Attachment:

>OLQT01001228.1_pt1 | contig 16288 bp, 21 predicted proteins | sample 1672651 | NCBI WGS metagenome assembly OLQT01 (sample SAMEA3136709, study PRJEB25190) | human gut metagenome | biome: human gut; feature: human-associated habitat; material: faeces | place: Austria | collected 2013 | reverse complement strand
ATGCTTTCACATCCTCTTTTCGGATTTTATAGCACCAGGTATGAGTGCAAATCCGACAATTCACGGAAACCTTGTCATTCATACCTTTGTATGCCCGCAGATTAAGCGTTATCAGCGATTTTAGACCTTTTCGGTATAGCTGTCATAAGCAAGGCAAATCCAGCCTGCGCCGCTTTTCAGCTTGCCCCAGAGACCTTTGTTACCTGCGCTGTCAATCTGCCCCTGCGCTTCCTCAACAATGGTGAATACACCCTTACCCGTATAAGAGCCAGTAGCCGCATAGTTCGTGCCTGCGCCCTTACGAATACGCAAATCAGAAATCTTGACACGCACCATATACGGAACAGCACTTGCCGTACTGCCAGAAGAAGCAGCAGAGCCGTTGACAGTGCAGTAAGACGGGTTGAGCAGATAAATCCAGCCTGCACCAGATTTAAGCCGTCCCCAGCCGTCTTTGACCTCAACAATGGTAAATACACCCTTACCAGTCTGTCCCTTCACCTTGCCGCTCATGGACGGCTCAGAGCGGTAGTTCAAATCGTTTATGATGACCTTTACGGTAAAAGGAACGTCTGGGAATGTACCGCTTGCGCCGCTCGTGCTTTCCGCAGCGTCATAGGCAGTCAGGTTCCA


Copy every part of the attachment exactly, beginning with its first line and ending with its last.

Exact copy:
>OLQT01001228.1_pt1 | contig 16288 bp, 21 predicted proteins | sample 1672651 | NCBI WGS metagenome assembly OLQT01 (sample SAMEA3136709, study PRJEB25190) | human gut metagenome | biome: human gut; feature: human-associated habitat; material: faeces | place: Austria | collected 2013 | reverse complement strand
ATGCTTTCACATCCTCTTTTCGGATTTTATAGCACCAGGTATGAGTGCAAATCCGACAATTCACGGAAACCTTGTCATTCATACCTTTGTATGCCCGCAGATTAAGCGTTATCAGCGATTTTAGACCTTTTCGGTATAGCTGTCATAAGCAAGGCAAATCCAGCCTGCGCCGCTTTTCAGCTTGCCCCAGAGACCTTTGTTACCTGCGCTGTCAATCTGCCCCTGCGCTTCCTCAACAATGGTGAATACACCCTTACCCGTATAAGAGCCAGTAGCCGCATAGTTCGTGCCTGCGCCCTTACGAATACGCAAATCAGAAATCTTGACACGCACCATATACGGAACAGCACTTGCCGTACTGCCAGAAGAAGCAGCAGAGCCGTTGACAGTGCAGTAAGACGGGTTGAGCAGATAAATCCAGCCTGCACCAGATTTAAGCCGTCCCCAGCCGTCTTTGACCTCAACAATGGTAAATACACCCTTACCAGTCTGTCCCTTCACCTTGCCGCTCATGGACGGCTCAGAGCGGTAGTTCAAATCGTTTATGATGACCTTTACGGTAAAAGGAACGTCTGGGAATGTACCGCTTGCGCCGCTCGTGCTTTCCGCAGCGTCATAGGCAGTCAGGTTCCA